After the Revolutionary War, the state of New York granted parcels of land to resident officers and soldiers who had fought in the war. Dryden was one of those townships. (It appears bottom center in Simeon De Witt's map below.) Each township was surveyed into 100 lots, and lots were (usually) square parcels 600 acres in size, so the length of each side of a lot was a bit less than one mile.
In 1790 John Konkle produced the survey map you see on this page. The creeks draining south toward the southern part of the map in lots 67, 76, 77, 86, 87, and 97 form Six Mile Creek (shown in orange in the modern map).1
At the top of the map, in lot 25, you can see the confluence of several tributaries of Fall Creek. Lot 26 became the Village of Freeville.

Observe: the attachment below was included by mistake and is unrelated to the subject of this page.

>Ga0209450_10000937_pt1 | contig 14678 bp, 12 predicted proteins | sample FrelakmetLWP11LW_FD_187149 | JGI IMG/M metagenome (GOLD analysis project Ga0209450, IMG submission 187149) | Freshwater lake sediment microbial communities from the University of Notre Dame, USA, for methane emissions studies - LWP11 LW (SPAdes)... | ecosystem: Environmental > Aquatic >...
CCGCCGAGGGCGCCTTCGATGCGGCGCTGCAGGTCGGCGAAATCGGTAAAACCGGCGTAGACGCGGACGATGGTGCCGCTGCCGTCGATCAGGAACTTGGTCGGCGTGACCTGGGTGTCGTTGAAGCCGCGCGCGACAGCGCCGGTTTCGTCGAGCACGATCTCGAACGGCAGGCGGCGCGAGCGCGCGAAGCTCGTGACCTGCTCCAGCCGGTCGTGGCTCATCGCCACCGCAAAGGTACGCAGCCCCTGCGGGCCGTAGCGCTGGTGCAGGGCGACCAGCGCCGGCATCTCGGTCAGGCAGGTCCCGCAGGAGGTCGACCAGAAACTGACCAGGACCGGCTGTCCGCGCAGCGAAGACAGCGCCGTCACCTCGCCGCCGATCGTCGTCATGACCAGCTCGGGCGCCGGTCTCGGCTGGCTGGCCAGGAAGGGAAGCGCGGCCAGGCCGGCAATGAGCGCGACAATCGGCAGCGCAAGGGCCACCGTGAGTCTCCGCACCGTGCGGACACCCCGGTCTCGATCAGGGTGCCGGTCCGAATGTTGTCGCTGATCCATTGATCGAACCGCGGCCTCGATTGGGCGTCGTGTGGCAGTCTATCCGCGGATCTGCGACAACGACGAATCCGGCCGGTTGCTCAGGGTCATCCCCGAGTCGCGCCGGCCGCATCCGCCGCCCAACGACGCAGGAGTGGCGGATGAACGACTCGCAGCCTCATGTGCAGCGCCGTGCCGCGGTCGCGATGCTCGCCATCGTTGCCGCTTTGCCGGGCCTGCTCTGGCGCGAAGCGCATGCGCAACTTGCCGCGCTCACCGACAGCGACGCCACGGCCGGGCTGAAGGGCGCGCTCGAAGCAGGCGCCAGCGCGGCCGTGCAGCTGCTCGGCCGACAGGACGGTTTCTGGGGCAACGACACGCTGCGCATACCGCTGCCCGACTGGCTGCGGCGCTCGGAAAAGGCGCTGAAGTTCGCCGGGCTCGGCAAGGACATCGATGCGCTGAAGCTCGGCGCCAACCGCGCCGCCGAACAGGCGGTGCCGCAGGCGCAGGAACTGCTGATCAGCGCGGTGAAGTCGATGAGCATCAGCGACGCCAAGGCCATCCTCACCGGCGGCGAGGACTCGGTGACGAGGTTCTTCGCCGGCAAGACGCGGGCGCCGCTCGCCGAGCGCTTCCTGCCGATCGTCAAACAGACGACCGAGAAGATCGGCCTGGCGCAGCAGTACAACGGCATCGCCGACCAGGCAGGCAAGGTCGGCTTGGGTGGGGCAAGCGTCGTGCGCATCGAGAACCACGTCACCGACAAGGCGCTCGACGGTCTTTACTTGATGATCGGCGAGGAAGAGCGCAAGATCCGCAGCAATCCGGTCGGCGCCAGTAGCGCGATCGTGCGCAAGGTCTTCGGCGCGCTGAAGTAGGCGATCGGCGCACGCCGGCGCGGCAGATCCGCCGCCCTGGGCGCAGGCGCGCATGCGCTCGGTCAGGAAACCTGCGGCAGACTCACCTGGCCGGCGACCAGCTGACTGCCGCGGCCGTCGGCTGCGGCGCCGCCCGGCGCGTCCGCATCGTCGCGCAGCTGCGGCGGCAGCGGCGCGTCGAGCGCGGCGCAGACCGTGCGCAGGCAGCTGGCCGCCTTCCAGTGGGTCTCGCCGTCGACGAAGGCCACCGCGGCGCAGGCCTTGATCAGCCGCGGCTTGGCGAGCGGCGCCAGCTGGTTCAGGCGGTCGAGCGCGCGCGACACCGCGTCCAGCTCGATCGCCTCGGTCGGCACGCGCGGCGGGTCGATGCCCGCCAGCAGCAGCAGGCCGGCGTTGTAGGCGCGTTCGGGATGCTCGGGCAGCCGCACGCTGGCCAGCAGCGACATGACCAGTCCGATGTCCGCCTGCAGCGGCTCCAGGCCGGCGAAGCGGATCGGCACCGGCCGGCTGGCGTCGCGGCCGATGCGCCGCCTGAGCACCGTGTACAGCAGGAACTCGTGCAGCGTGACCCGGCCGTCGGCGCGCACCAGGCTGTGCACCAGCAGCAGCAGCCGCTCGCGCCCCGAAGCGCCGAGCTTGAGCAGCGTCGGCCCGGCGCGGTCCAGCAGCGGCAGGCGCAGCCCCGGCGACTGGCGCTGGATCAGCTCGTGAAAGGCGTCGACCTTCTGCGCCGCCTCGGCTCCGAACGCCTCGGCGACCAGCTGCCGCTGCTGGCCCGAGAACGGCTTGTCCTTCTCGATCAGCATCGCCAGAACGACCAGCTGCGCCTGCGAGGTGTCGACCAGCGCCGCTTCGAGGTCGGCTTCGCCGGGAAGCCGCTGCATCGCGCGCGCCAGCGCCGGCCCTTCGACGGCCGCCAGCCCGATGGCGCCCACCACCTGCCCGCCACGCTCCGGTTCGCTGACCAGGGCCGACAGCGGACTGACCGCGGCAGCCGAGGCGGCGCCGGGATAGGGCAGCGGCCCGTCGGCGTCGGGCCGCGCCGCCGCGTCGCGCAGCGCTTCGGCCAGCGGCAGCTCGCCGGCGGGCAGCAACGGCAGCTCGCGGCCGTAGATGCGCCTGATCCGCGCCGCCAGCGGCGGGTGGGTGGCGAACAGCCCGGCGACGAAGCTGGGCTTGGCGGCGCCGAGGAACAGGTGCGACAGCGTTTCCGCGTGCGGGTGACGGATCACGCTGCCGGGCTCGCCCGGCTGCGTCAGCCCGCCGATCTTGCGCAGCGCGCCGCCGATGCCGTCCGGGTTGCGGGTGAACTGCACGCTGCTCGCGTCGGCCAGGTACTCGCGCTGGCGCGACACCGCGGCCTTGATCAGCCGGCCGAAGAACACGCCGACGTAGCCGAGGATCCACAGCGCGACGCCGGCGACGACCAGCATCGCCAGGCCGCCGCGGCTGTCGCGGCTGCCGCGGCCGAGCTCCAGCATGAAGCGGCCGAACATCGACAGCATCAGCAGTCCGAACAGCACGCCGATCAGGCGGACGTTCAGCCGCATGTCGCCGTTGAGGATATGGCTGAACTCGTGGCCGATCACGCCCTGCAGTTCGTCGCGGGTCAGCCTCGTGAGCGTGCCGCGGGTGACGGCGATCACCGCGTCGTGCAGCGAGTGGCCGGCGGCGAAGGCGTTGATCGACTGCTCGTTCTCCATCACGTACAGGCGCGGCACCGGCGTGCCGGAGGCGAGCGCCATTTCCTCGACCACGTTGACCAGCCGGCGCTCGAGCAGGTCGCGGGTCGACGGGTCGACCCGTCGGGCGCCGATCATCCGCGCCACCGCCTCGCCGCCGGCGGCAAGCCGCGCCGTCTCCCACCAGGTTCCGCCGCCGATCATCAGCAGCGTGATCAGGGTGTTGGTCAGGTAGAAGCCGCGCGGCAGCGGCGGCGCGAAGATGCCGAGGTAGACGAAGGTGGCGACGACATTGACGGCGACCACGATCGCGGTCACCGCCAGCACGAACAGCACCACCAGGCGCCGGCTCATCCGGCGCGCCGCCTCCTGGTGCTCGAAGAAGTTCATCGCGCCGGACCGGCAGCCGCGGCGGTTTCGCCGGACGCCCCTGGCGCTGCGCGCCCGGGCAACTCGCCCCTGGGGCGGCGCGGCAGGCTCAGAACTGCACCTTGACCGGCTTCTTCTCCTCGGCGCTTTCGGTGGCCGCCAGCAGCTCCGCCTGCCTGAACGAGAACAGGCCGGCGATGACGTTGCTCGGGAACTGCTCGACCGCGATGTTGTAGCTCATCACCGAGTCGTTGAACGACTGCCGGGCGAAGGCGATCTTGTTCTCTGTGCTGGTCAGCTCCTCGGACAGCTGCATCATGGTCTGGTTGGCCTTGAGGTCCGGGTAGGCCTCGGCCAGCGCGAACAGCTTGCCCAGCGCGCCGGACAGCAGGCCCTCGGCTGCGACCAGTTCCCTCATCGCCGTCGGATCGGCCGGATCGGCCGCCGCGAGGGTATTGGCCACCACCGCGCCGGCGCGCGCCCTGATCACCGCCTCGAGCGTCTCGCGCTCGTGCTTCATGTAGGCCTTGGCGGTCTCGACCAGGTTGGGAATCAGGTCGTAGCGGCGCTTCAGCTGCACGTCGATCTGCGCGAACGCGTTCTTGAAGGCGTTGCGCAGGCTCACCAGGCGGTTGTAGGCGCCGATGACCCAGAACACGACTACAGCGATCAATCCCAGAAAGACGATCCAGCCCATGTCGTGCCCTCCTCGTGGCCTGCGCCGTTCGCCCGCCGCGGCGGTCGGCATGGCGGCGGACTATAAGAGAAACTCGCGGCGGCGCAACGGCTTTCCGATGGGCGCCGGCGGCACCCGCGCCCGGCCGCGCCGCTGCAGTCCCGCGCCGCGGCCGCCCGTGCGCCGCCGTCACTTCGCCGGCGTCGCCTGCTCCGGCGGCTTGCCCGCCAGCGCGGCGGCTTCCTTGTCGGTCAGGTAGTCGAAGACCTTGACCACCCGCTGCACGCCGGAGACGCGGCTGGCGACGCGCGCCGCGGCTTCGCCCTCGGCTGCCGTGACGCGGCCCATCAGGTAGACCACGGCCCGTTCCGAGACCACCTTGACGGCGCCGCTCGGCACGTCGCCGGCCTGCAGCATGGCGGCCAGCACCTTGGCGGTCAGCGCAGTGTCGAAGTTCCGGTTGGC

If you pull the slider to the right, you will disclose a modern day hydrographical map of the same area, including some roads. Although some of the differences between the maps may be due to shifting creek beds, keep in mind that Konkle travelled on horseback with compass and chain2, while we have photos taken by satellites. He surveyed only the borders of the lots, so his representation of the interiors was bound to be less accurate.
His grid is rotated with respect to a north-south axis; it was aligned to magnetic north2 (instead of true north), which was about 2.5° withershins3 in 1790.
Many of the roads, especially in the upper-left part of the modern map, are aligned and spaced to Konkle's grid, bearing witness today to the 18th century survey. In the Six Mile Creek watershed, a line formed by Midline Road, Hollister Road, Cornelius Road, Ringwood Road, and the west edge of the Village of Freeville (shown in purple) lies along the border between the fifth and sixth column of Konkle's grid, which border is the mid-line of the town.
- Peter Marks, email communication, April 2016.
- David Y. Allen, How Simeon De Witt Mapped New York State